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July 6, 2014

This Summer is Blowing Up (Don’t Let Your Tires Do the Same!)

Summer is the season of the blow-out.  Temperatures rise, pavement heats up and tire pressure builds.  Add to that highway speeds, lots of turns and/or frequent braking, and you may just push your tire beyond its heat limits (especially if it is old, very worn or has dry rot). Most people think that winter is the most dangerous season for driving; the snow and ice that most of the country deals with makes driving hazardous and safe tires a necessity; but ask any trucker about summer driving, and you’ll find that extreme heat can be just as scary.   So, a few tips for driving in the summer heat:

1. Check your tire pressure regularly.  Check them cold and make sure they match up with your vehicle manufacturer’s specifications.  As the temperature rises, so will your tire pressure, so make sure you have an accurate read before they warm up.  Under-inflated tires heat up faster and increase your risk of blow-outs because more rubber is meeting the road and causing more friction (thus heat), so traveling with under-inflated tires during a heat wave is asking for trouble.  And remember:  Your TPMS (tire pressure monitoring system) won’t alert you that your pressure is low until the tire is about 25% under what it should be.  That’s a lot.  Better safe than sorry, folks.

If you have nitrogen fill in your tires, the heat isn’t as much of an issue, but monthly checks are still recommended.  Nitrogen fill tends to run cooler and keep the pressure more uniform during temperature fluctuations, so switching your tires from your standard-air fill to nitrogen is worth checking into.  Any of our RNR tire experts can tell you more about nitrogen and get you all set up and switched over–just ask!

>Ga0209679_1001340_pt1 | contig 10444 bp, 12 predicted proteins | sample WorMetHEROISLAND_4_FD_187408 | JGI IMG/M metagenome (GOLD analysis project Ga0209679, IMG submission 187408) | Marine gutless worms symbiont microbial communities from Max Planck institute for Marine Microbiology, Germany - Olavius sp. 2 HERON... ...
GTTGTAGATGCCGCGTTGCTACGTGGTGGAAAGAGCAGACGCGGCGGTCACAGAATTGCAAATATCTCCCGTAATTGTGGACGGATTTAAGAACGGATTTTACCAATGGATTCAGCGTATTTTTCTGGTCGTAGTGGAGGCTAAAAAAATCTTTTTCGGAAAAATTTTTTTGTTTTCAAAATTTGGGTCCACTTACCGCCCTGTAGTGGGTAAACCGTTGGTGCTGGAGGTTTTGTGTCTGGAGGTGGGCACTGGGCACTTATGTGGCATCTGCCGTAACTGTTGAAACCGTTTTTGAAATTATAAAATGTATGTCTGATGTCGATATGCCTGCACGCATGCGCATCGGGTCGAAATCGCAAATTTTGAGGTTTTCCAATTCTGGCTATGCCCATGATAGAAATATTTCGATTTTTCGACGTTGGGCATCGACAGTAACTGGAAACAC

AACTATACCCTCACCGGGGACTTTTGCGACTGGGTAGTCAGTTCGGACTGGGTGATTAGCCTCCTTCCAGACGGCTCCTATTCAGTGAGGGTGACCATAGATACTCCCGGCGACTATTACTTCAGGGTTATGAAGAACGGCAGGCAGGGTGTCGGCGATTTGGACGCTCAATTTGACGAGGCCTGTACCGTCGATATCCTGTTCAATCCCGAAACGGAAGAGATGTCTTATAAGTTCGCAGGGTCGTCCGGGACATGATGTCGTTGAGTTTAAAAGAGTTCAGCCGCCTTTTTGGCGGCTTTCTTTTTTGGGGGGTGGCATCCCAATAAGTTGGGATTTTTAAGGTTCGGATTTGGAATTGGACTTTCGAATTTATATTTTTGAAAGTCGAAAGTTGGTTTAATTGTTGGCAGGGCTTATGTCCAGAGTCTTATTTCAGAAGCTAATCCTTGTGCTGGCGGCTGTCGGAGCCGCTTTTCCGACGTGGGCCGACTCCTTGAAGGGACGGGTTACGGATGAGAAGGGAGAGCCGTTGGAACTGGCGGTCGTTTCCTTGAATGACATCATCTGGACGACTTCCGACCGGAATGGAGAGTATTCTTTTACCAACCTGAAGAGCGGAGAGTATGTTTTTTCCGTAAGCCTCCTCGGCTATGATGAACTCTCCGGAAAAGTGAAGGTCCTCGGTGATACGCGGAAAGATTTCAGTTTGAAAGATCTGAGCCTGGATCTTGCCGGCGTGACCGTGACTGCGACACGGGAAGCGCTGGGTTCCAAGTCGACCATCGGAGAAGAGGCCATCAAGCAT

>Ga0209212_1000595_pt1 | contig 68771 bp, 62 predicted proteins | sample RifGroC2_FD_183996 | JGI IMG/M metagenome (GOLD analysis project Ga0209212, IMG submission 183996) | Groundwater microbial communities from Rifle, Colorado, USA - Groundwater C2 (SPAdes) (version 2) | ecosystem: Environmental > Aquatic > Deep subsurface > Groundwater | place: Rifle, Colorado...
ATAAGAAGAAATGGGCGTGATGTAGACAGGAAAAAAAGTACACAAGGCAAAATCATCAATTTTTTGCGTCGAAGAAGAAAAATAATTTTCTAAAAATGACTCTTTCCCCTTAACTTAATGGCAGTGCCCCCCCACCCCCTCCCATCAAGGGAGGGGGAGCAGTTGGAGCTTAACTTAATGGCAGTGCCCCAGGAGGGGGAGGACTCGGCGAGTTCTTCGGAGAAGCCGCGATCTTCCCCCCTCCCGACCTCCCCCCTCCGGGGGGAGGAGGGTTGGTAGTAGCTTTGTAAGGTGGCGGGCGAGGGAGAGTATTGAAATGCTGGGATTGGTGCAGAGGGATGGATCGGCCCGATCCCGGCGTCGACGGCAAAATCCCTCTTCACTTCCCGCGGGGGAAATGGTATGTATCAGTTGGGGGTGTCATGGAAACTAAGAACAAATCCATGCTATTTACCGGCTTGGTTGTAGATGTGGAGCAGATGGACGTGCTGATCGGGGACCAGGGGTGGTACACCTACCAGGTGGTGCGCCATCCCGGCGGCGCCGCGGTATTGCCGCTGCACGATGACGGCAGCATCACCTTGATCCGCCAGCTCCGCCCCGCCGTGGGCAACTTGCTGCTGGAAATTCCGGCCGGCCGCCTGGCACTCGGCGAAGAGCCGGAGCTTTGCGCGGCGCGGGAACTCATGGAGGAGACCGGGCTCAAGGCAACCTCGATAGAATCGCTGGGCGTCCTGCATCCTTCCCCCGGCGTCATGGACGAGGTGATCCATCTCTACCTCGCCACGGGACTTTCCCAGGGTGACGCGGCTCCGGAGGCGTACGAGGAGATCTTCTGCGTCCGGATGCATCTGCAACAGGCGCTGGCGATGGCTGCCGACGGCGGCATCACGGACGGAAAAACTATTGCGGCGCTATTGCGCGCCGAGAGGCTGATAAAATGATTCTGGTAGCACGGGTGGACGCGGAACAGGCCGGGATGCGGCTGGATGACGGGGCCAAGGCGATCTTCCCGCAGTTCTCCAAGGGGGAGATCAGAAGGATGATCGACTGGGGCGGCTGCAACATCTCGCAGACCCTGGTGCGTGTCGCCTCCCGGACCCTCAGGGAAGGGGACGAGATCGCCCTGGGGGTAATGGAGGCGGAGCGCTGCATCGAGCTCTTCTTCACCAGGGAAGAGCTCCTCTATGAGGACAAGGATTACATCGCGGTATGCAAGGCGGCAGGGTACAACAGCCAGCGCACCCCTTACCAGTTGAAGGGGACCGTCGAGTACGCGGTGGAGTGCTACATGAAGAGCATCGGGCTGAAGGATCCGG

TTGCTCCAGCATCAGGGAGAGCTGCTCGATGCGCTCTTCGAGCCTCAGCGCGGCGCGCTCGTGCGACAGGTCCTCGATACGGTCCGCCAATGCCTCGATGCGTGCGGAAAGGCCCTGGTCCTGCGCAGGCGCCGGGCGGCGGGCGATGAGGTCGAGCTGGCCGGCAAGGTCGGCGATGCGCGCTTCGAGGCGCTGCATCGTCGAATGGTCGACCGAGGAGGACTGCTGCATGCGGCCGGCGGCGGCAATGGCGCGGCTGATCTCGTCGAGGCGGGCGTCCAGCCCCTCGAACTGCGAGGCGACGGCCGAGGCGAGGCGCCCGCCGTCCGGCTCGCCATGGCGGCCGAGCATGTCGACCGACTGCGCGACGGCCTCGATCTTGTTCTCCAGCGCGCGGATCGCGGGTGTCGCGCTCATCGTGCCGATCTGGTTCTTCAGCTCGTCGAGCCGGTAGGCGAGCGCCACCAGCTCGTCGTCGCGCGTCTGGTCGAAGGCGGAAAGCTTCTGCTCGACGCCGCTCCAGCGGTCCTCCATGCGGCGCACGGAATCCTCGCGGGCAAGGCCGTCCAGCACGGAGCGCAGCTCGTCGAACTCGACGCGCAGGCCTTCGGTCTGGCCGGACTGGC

2.  Check for cracks, bulges and worn out treads.  If your tire is already compromised, adding extreme heat to the equation is a bad idea.  It’s not just the air temperature that’s a concern either, it’s the pavement, which sits all day in the hot sun.  Add ambient temperature to pavement temperature to the friction of a tire going 65 mph or braking a lot and you can see how being on top of your tire’s health is important.

Now, what do you do if your best efforts fail and your tire blows out while you’re driving?  First–don’t panic.  This is so much easier said than done, but it’s THE MOST important thing you can do to help yourself in this situation.  Say you’re cruising along the highway at 65, and a tire blows on the left side of your car (front or back).  You’ll hear the noise, for sure, but you’ll also feel an immediate pull to the left.  Your initial panicked reaction will probably be to slam on the brakes and steer right to straighten yourself out, but don’t! This action will more than likely turn you and your vehicle into a giant, uncontrolled projectile.

Keep your wits about you and don’t brake.  Keep your foot on the gas and gently steer in the direction of the skid; effectively, drive through the blow out.  Ease off the gas when the car has straightened out.  Let your speed decrease slowly, don’t try to brake hard; and when you’ve slowed enough, pull over to the side of the road.  You might be tempted to flip your hazards on during some of this, but fight the urge.  More than likely, that action will cause you to take your eyes off the road, and that’s not a good idea at this point.  When you’ve safely pulled over and stopped, go for those hazard lights.

Summer can be a tricky time to be on the road.  Extreme heat is tough on a vehicle’s tires but on other parts as well.  Check out this blog post from a few weeks ago for tips on getting your car summer ready. We know that lots of folks are hitting the road during the summer months for vacations, so take a few extra minutes to make sure your tires are safe and ready to go (as well as the rest of your vehicle).  You’re not just doing yourself a favor; you’re doing a favor for everyone else on the road with you.  Be safe!



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